The magnetostratigraphy of Coniacian-Late Campanian chalk sequences of Southern England.
University of Southampton, Oceanography,
Results from a detailed palaeomagnetic study of the Late Cretaceous sequences of Culver Cliff and
Scratchell's Bay (Isle of Wight) and Seaford Head, East Sussex are presented. The sections range in
age from Latest Turonian to early Late Campanian and consist of white chalk with flints. Hand
samples and large volume rock cores have been collected. Both thermal and AF demagnetisation have
been used to remove magnetic overprints. Measurements have been carried out using a CCL 'discrete
sample' and a 2-G 'wholecore' cryogenic magnetometer. Average NRM intensities range between
0.0015 and 1.6008 mA/m. By carrying out repeat measurements on large volume samples, reliable
determination of the remanence of such weakly magnetic rock has been possible. A reliability
classification scheme is proposed to provide an objective means of assessing the quality of the
palaeomagnetic results obtained from thermal and AF demagnetisation.
IRM acquisition experiments suggest the presence of single domain and multi-domain
titanomagnetite. Mixtures of hematite and titanomagnetite also occur. Magnetic mineral extractions
carried out by Dr. M. Hounslow have revealed the presence of detrital titanomagnetite and hematite
preserved as inclusions within silicate grains. Moreover, the finest portion of the magnetic extract
("10%) have revealed bacterial magnetite preserved as individual grains and chains. Sample horizons
which contain the highest proportion of bacterial magnetite appear to have higher NRM intensities.
Geomagnetic polarity zones representing Chrons C33N, C33R and C34N have been located
and reliably tied to the macrofossil (Dr. A S. Gale, pers. comm.) and nannofossil (Dr. J.A. Burnett,
pers. comm.) biostratigraphic zones in the sections studied. A standard magnetic polarity stratigraphy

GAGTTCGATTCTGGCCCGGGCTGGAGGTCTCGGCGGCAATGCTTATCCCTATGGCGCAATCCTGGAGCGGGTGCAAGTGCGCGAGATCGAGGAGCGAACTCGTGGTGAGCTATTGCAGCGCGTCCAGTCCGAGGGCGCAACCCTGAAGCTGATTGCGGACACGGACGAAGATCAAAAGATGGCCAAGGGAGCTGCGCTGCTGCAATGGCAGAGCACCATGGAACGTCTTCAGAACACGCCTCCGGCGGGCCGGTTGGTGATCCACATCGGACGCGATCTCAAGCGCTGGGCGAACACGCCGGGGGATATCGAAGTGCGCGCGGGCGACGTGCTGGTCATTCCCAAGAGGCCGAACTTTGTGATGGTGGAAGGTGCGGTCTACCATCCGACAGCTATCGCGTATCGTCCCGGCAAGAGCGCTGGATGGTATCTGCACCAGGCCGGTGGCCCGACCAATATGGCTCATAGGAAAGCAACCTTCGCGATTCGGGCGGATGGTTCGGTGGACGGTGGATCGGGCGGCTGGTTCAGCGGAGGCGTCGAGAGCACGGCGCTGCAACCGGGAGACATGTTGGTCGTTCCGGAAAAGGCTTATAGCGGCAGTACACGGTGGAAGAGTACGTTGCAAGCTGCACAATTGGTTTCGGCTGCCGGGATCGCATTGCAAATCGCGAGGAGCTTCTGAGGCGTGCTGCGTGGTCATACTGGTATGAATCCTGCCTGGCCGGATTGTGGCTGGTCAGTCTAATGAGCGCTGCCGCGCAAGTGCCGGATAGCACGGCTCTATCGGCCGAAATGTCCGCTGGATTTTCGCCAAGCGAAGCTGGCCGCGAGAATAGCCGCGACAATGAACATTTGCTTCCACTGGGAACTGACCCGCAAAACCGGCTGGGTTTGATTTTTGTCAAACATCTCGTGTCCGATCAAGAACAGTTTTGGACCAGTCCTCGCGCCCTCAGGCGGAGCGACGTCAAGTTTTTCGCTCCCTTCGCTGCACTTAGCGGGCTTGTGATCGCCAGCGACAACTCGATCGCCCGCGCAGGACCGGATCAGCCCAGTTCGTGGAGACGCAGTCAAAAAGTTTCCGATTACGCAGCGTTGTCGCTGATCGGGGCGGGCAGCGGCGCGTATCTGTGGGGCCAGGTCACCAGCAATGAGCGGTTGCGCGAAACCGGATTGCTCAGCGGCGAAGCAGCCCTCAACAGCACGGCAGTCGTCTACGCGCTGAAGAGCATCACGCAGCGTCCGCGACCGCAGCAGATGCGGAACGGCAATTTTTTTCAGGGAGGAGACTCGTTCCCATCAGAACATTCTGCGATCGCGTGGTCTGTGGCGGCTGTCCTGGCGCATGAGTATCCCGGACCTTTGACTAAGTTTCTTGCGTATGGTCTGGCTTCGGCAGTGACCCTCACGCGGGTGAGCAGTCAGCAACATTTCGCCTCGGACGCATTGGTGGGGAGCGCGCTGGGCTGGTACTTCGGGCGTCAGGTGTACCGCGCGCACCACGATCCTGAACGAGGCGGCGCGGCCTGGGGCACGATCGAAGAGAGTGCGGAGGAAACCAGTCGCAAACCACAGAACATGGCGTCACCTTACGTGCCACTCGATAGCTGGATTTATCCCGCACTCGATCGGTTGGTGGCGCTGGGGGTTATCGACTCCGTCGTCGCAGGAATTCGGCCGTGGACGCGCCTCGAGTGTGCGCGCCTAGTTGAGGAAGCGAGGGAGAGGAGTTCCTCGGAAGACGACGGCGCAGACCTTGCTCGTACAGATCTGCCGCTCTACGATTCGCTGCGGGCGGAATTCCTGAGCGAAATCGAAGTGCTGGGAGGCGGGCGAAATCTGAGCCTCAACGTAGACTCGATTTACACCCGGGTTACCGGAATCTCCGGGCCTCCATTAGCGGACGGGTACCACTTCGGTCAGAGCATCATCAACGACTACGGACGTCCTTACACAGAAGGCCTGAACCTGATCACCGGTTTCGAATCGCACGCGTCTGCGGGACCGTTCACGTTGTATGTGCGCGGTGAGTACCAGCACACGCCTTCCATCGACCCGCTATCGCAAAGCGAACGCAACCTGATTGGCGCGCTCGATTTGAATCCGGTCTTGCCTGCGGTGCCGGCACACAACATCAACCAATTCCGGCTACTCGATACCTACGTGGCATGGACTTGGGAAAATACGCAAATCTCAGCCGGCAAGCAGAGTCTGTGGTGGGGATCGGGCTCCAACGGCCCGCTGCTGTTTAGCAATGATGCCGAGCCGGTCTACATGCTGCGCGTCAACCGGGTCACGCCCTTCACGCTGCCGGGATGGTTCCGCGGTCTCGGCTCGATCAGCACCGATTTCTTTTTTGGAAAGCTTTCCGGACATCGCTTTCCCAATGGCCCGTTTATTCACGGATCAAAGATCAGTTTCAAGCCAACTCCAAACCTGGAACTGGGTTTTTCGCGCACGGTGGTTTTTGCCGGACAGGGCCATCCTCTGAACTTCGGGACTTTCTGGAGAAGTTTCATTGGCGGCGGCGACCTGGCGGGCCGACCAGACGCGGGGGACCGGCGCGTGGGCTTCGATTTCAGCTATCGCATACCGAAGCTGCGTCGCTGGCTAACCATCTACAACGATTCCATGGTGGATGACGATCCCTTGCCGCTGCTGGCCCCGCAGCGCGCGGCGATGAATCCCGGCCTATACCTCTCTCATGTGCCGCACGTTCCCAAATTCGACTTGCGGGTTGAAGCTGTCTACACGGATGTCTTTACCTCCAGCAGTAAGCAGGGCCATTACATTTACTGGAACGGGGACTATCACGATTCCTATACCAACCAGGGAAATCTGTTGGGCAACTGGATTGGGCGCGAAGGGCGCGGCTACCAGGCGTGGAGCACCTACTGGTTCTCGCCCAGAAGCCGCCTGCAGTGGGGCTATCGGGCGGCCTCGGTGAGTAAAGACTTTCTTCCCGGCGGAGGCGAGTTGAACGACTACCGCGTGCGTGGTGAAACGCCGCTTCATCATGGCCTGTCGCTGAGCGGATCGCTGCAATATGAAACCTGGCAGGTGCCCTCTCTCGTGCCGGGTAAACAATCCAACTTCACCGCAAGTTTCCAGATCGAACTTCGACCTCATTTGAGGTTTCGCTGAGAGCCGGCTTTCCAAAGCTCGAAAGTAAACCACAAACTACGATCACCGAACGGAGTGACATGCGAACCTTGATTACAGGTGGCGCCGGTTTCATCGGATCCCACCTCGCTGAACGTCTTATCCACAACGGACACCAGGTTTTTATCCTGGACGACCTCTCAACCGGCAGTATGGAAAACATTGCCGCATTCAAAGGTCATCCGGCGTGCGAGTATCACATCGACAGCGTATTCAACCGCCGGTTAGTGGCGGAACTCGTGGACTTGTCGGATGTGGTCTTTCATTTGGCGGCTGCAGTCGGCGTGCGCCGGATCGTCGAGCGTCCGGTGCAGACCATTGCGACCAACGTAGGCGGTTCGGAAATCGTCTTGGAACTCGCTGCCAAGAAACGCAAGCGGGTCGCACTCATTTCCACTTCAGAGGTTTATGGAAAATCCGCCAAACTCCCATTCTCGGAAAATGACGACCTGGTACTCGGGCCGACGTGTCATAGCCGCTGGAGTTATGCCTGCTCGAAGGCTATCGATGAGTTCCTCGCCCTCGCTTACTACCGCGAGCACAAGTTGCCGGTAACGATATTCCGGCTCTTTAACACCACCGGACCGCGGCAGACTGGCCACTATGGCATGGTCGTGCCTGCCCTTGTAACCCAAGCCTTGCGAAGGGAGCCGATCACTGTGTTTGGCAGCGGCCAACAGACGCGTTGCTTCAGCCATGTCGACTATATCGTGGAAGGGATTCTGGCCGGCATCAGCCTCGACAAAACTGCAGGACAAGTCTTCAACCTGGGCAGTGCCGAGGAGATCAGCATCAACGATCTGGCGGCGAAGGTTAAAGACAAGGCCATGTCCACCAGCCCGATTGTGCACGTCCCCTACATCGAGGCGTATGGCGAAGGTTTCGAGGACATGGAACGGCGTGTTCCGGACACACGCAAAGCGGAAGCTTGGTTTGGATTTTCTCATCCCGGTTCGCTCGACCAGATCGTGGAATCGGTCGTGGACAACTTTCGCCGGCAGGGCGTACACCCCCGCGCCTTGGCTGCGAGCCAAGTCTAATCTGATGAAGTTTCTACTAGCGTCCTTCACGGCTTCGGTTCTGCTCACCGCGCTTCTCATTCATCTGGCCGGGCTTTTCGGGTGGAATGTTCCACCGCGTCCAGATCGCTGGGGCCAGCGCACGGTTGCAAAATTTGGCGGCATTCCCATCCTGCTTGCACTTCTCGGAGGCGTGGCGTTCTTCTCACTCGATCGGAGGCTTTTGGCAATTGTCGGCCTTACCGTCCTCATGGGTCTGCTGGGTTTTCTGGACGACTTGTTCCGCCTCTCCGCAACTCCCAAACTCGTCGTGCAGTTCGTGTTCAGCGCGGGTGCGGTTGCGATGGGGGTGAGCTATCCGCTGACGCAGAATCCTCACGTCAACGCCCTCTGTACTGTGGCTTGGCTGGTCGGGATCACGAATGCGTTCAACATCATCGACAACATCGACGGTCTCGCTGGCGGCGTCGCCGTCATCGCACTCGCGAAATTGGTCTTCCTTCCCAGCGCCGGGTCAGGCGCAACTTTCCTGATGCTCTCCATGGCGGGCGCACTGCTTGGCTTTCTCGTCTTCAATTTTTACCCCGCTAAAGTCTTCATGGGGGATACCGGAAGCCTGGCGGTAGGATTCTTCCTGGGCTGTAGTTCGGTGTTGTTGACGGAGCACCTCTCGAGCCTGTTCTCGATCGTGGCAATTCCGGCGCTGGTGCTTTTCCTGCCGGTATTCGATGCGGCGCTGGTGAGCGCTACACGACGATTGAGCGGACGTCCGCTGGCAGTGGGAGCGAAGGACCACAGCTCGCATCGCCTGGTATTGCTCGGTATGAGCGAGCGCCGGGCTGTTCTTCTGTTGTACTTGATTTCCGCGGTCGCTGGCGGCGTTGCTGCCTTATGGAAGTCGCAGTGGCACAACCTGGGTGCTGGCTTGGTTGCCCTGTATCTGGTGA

for the Late Cretaceous is proposed.
These studies have thus provided magnetostratigraphic age calibration points of 83.000 and
78.781 Ma (the C34N/C33R and C33R/C33N boundaries of Cande & Kent, 1992) for the English
Chalk successions. By constructing a composite magnetostratigraphic section, and by assuming that
deposition of the Chalk was relatively constant, a magnetostratigraphic time scale for southern England
is proposed and used to calibrate the ^^Sr/^Sr curve of McArthur et al. (1992) and to date Santonian-
Campanian chalk-flint cycles.
The characteristic rhythmic bedding of the Upper Cretaceous pelagic carbonate sequences of
the UK have been interpreted as the result of orbital variations. Though measurement of chalk-flint
cycles within the English Chalk have been previously attempted, difficulties in locating and dating
Late Cretaceous stage boundaries has proved a major hindrance in such studies. By determining the
mean frequency of the chalk-flint cycles, inaccuracies in section and cycle measurement can be
minimised, and an 'idealised' number of cycles for the chalk representing Chron C33R calculated. A
histogram of the chalk-flint cycle thickness for strata enclosed within a 170 metre thick, reverse
polarity magnetozone representing Chron C33R at Scratchell's Bay reveals a mean cycle thickness of
0.7 metres. A duration of 17, 362 years is inferred for chalk-flint cycles which probably represent the
quasi-periodic orbital precession cycle (18kyr).
By employing the best quality palaeomagnetic data, a palaeopole for southern England, during
Coniacian-Late Canipanian times (78-85 Ma), is proposed (Long.=184°E, Lat.=73.0''N). However,
though the Q value (van der Voo, 1988) of this palaeopole is low (Q=5) this pole position helps to
confirm the palaeomagnetic pole of Heller & Channell (1979) derived from Late Cretaceous limestone
(83 Ma) of the Miinster Basin, Germany (Long.=181°E, Lat.=76°N). Thus, during Coniacian-Late
Canipanian times southern England lay at a palaeolatitude of 34±7°N.
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